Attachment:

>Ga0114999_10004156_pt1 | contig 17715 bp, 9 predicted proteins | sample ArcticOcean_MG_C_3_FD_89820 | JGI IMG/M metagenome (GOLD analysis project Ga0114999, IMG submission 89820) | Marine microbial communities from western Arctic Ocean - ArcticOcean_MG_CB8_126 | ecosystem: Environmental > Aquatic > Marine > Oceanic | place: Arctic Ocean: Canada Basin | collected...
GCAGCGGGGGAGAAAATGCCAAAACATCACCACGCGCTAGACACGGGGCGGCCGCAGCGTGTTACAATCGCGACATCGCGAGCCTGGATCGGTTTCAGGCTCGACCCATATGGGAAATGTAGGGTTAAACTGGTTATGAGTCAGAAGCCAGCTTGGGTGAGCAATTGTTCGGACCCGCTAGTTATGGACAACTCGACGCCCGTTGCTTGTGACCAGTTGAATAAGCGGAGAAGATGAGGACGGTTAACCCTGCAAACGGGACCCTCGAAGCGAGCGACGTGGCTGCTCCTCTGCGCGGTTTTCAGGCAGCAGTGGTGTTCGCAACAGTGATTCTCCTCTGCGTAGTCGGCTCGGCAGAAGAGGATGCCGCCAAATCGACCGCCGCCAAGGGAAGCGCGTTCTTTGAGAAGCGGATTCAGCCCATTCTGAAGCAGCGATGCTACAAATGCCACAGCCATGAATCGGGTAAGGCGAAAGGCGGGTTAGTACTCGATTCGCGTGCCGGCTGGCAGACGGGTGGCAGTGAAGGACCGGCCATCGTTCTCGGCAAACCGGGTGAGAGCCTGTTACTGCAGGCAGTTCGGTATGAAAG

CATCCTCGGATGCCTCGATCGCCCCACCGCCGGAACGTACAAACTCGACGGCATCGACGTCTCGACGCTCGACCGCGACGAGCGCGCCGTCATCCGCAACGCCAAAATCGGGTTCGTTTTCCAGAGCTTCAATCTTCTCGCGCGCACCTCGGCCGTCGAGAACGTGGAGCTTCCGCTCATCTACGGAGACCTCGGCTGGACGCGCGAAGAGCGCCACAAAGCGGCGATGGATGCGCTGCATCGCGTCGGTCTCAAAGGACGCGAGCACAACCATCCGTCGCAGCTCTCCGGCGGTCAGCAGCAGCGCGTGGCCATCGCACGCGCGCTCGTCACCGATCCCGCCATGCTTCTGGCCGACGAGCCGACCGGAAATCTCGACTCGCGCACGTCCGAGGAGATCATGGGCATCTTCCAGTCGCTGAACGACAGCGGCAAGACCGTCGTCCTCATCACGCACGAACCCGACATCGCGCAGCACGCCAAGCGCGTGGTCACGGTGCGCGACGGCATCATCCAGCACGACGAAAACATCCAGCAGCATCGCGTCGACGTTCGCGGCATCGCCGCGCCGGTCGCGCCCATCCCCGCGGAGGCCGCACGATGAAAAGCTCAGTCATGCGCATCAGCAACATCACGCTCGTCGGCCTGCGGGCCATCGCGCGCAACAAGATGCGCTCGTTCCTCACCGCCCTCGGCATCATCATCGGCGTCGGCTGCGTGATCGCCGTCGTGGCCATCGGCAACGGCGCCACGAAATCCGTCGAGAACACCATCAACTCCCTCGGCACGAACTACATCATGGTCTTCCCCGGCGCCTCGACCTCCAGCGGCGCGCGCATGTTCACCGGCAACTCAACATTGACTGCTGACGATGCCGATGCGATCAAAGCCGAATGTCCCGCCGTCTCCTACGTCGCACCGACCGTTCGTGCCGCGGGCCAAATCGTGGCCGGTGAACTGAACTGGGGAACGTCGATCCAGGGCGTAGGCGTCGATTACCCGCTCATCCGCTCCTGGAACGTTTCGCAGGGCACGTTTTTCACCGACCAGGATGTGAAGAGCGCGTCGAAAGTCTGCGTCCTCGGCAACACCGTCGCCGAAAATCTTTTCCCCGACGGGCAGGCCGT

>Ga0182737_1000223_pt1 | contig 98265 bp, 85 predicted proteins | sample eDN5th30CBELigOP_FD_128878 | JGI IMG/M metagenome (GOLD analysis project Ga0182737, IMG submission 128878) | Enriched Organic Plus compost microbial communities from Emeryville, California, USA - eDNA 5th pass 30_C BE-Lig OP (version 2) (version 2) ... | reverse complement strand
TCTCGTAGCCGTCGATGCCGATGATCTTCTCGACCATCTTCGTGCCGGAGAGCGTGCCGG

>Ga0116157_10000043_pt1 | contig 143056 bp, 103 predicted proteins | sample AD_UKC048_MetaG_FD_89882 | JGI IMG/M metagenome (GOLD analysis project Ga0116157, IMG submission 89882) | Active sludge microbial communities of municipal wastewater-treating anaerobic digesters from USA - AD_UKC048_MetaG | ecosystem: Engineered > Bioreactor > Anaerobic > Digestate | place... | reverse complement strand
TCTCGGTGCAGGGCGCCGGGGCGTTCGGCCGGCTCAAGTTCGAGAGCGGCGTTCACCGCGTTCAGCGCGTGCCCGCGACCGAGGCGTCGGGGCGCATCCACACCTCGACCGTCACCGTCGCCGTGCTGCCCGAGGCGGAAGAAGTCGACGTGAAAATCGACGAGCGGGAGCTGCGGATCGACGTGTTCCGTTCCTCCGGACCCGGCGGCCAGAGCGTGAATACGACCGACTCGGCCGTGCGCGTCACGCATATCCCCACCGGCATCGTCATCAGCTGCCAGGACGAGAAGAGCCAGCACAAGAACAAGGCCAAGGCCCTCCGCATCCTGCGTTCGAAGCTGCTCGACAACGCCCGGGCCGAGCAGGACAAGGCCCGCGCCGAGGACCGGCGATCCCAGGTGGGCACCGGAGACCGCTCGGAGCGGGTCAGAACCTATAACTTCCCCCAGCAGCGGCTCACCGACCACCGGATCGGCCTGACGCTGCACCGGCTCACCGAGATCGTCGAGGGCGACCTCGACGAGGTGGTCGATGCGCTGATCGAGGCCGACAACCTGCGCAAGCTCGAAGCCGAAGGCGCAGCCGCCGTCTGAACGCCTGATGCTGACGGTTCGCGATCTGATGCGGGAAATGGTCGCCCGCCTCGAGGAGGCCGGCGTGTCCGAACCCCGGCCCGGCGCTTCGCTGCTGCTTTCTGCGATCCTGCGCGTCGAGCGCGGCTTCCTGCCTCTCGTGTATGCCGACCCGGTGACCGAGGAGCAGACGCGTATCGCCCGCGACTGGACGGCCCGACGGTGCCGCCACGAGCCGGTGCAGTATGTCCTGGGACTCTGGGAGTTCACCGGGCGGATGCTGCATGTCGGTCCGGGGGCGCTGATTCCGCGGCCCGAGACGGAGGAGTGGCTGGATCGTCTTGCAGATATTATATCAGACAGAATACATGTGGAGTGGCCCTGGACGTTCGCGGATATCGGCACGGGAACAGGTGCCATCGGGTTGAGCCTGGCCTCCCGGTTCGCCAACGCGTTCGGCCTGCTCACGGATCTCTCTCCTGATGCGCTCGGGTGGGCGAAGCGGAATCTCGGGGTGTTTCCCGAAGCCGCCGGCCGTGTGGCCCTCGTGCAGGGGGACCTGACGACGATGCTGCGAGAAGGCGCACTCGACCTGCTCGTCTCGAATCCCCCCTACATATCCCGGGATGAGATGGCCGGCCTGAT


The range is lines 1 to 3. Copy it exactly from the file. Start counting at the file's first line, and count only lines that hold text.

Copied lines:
>Ga0114999_10004156_pt1 | contig 17715 bp, 9 predicted proteins | sample ArcticOcean_MG_C_3_FD_89820 | JGI IMG/M metagenome (GOLD analysis project Ga0114999, IMG submission 89820) | Marine microbial communities from western Arctic Ocean - ArcticOcean_MG_CB8_126 | ecosystem: Environmental > Aquatic > Marine > Oceanic | place: Arctic Ocean: Canada Basin | collected...
GCAGCGGGGGAGAAAATGCCAAAACATCACCACGCGCTAGACACGGGGCGGCCGCAGCGTGTTACAATCGCGACATCGCGAGCCTGGATCGGTTTCAGGCTCGACCCATATGGGAAATGTAGGGTTAAACTGGTTATGAGTCAGAAGCCAGCTTGGGTGAGCAATTGTTCGGACCCGCTAGTTATGGACAACTCGACGCCCGTTGCTTGTGACCAGTTGAATAAGCGGAGAAGATGAGGACGGTTAACCCTGCAAACGGGACCCTCGAAGCGAGCGACGTGGCTGCTCCTCTGCGCGGTTTTCAGGCAGCAGTGGTGTTCGCAACAGTGATTCTCCTCTGCGTAGTCGGCTCGGCAGAAGAGGATGCCGCCAAATCGACCGCCGCCAAGGGAAGCGCGTTCTTTGAGAAGCGGATTCAGCCCATTCTGAAGCAGCGATGCTACAAATGCCACAGCCATGAATCGGGTAAGGCGAAAGGCGGGTTAGTACTCGATTCGCGTGCCGGCTGGCAGACGGGTGGCAGTGAAGGACCGGCCATCGTTCTCGGCAAACCGGGTGAGAGCCTGTTACTGCAGGCAGTTCGGTATGAAAG

CATCCTCGGATGCCTCGATCGCCCCACCGCCGGAACGTACAAACTCGACGGCATCGACGTCTCGACGCTCGACCGCGACGAGCGCGCCGTCATCCGCAACGCCAAAATCGGGTTCGTTTTCCAGAGCTTCAATCTTCTCGCGCGCACCTCGGCCGTCGAGAACGTGGAGCTTCCGCTCATCTACGGAGACCTCGGCTGGACGCGCGAAGAGCGCCACAAAGCGGCGATGGATGCGCTGCATCGCGTCGGTCTCAAAGGACGCGAGCACAACCATCCGTCGCAGCTCTCCGGCGGTCAGCAGCAGCGCGTGGCCATCGCACGCGCGCTCGTCACCGATCCCGCCATGCTTCTGGCCGACGAGCCGACCGGAAATCTCGACTCGCGCACGTCCGAGGAGATCATGGGCATCTTCCAGTCGCTGAACGACAGCGGCAAGACCGTCGTCCTCATCACGCACGAACCCGACATCGCGCAGCACGCCAAGCGCGTGGTCACGGTGCGCGACGGCATCATCCAGCACGACGAAAACATCCAGCAGCATCGCGTCGACGTTCGCGGCATCGCCGCGCCGGTCGCGCCCATCCCCGCGGAGGCCGCACGATGAAAAGCTCAGTCATGCGCATCAGCAACATCACGCTCGTCGGCCTGCGGGCCATCGCGCGCAACAAGATGCGCTCGTTCCTCACCGCCCTCGGCATCATCATCGGCGTCGGCTGCGTGATCGCCGTCGTGGCCATCGGCAACGGCGCCACGAAATCCGTCGAGAACACCATCAACTCCCTCGGCACGAACTACATCATGGTCTTCCCCGGCGCCTCGACCTCCAGCGGCGCGCGCATGTTCACCGGCAACTCAACATTGACTGCTGACGATGCCGATGCGATCAAAGCCGAATGTCCCGCCGTCTCCTACGTCGCACCGACCGTTCGTGCCGCGGGCCAAATCGTGGCCGGTGAACTGAACTGGGGAACGTCGATCCAGGGCGTAGGCGTCGATTACCCGCTCATCCGCTCCTGGAACGTTTCGCAGGGCACGTTTTTCACCGACCAGGATGTGAAGAGCGCGTCGAAAGTCTGCGTCCTCGGCAACACCGTCGCCGAAAATCTTTTCCCCGACGGGCAGGCCGT